maintenance mode

Where Do We Go From Here?, Part 2

In part 1 we identified the wall we can hit when trying to keep things fun, exciting, and continually effective in our classes. No one really likes to be in maintenance mode. Heck, I don’t like maintaining my car. I do it, but it is not exciting. Now, adding new accessories like a bike rack and fancy wheels or upgrading the stereo gets my juices going.

I’ve seen this maintenance humdrum attitude recently as I’ve been hitting the gym for strength training. In the beginning of the year I was conditioning and strengthening my muscles in preparation for a strong cycling season. Then I hit the point where my strength-training sessions took a major back-burner and fell into the category of strength “maintenance.” Yuck. Boring. Uninspiring. I’ve recently taken on a new approach and the excitement is back and I’m again seeing the benefits (including a better attitude).

So how do we reinvigorate our classes so they stay clear of maintenance mode? Before I share some things to do, let me tell you what to avoid. Avoid hype. You know what I’m talking about. All that talk about “taking it to the next level.” After a while, that smack talk starts to sound like a bad TV commercial for the quick fix for slim earlobes. We block it out and our riders will too.

Avoid killing people. Anybody can make a workout so hard that bodies are dropping like flies. We are fitness professionals who need to meet people where they are at and take them someplace glorious—a place they have only dreamt of.

Can you actually claim to accomplish this? I believe you can. Here’s how.

No One Wants to be Left Out of the Fun

Think through the classes you have given thus far. What did they consist of from a muscular, cardiovascular, and mental perspective? Now go and tell your riders what they have achieved. They need to know that indoor cycling is not an isolated session. It is cumulative and a key part of their journey to better health and fitness.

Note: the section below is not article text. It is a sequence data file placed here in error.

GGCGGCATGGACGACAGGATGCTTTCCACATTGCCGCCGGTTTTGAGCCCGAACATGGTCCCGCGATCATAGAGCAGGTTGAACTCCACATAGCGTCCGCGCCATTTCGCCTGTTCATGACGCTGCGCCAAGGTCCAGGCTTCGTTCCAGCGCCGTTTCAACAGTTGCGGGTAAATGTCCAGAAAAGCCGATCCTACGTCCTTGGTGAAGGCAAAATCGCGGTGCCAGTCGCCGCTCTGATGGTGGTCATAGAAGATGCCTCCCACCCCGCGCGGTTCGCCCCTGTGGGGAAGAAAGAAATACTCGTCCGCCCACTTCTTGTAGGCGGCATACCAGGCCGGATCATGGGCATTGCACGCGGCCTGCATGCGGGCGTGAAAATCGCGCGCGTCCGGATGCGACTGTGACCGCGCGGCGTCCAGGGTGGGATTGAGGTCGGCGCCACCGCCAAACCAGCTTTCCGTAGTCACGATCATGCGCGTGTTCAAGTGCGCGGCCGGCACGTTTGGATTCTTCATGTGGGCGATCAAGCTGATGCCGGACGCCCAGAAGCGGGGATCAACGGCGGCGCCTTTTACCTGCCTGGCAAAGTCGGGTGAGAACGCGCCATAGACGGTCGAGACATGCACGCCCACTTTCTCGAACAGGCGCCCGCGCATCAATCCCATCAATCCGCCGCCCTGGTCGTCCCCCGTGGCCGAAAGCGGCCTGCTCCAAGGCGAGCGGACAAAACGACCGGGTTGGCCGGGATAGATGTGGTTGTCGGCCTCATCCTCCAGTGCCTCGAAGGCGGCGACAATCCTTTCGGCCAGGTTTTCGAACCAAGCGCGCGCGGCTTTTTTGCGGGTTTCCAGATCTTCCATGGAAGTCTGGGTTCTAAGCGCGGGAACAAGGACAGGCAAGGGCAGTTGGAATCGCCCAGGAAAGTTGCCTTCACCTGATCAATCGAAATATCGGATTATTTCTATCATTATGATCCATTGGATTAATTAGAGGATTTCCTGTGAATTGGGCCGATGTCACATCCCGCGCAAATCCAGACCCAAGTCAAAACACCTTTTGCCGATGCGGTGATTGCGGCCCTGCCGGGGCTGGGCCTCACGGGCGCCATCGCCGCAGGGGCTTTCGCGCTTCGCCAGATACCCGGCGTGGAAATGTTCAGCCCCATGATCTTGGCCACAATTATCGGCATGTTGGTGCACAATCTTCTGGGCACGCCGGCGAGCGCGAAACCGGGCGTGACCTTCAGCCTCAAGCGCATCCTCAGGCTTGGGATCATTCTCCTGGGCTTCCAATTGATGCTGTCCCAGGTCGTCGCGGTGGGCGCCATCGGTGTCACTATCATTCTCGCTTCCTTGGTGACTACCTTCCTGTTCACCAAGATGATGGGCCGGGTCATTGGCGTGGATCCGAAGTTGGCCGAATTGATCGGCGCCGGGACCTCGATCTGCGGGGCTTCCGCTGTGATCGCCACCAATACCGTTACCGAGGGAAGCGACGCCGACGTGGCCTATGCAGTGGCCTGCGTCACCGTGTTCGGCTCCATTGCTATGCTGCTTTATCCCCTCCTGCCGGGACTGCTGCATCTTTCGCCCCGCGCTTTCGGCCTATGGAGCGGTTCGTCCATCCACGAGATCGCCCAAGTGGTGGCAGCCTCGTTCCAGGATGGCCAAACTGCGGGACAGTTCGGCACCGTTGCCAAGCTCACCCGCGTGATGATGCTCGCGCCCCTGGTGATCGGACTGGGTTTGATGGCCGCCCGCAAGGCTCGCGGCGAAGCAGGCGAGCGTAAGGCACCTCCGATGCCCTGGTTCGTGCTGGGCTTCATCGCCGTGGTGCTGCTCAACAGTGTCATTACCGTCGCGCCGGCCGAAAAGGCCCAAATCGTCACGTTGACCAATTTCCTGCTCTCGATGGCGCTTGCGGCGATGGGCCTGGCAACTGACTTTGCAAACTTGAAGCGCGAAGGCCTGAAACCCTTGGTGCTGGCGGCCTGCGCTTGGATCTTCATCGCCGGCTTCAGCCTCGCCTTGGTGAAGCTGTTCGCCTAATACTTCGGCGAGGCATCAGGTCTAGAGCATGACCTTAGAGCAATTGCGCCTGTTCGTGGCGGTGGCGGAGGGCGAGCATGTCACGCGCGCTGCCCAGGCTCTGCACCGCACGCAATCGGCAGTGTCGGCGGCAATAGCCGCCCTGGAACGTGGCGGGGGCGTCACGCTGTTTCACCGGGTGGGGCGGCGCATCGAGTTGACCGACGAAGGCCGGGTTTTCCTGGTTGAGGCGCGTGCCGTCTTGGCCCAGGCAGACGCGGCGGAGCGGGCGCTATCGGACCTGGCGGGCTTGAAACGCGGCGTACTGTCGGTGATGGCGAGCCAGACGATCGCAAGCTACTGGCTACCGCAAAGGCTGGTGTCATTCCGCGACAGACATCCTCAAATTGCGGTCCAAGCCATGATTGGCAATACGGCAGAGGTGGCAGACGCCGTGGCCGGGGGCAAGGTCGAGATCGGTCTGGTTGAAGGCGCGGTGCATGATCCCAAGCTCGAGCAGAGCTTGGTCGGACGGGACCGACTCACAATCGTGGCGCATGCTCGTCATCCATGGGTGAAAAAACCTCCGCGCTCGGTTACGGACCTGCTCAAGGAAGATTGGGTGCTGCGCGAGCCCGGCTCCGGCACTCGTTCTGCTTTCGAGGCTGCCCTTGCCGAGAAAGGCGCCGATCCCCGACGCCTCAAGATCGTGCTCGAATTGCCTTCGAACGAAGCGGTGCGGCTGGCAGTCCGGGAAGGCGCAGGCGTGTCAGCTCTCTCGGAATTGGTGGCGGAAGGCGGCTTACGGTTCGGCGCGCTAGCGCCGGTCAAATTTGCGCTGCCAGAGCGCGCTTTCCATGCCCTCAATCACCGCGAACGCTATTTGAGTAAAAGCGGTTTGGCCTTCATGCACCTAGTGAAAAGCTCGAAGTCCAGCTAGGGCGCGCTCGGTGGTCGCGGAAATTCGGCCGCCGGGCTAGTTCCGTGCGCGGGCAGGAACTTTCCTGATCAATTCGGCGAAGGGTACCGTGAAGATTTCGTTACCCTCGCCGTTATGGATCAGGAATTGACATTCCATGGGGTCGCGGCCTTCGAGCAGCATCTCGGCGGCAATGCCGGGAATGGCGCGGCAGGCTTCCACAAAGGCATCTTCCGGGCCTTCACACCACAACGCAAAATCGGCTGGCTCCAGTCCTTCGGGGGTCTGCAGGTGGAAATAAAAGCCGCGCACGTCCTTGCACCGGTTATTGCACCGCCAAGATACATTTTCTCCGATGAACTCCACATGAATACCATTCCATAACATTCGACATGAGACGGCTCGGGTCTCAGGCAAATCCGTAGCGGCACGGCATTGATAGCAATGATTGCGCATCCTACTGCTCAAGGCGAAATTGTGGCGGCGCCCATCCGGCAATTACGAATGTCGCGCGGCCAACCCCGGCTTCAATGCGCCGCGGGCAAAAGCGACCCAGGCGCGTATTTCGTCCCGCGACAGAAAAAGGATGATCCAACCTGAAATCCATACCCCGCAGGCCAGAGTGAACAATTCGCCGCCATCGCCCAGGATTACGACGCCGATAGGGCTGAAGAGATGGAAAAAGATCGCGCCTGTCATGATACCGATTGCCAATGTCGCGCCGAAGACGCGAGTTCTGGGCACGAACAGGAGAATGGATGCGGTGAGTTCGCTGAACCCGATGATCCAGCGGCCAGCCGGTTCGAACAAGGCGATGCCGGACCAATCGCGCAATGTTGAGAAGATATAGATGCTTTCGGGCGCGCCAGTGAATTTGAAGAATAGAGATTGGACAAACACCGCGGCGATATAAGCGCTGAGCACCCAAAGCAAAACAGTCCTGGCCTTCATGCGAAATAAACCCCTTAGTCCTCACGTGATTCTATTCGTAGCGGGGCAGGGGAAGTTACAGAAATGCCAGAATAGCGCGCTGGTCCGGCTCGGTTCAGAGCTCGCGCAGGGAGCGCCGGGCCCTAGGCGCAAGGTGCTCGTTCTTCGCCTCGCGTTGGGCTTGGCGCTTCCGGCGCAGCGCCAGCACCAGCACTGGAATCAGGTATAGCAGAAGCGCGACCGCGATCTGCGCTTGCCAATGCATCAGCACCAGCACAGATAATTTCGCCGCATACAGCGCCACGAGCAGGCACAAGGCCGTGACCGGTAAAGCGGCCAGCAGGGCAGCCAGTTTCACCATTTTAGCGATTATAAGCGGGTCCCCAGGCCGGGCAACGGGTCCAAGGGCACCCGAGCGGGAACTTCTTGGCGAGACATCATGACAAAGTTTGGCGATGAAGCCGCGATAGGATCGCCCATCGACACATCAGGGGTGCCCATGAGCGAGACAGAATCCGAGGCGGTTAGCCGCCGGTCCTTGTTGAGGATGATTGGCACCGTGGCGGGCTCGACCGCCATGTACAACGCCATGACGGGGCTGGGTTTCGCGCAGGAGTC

I recently told my class, “We had a very productive few months. Our classes emphasized the foundational elements of your fitness: cardiovascular conditioning, muscular endurance, muscular strength, [leg] speed, and mental toughness. We need this solid platform as we continue to build and develop. You feel stronger, faster, have more stamina, and can generate more power than when we started. I can’t wait to tell you where we are going next!”

Those riders who have consistently taken your class are thinking, “Yeah, I’ve worked hard and achieved all that!” The riders who are new or recent are thinking, “Whoa, I’ve missed a lot and I’m not going to miss any more.” No one wants to be left out and no one wants to miss out.

To avoid intimidating new riders, I have said the following: “For those who joined us recently, don’t fear. We are going to progress slowly but powerfully. We will be reviewing our foundation on a regular basis so no one is left behind and to ensure everyone remains strong and successful.”

You definitely do NOT want to give the impression that “If you have not been taking my class, you are $&!# out of luck and there is no way you are going to keep up.” Even though everyone’s goal is different, everyone’s success will be the same. So, where are we going?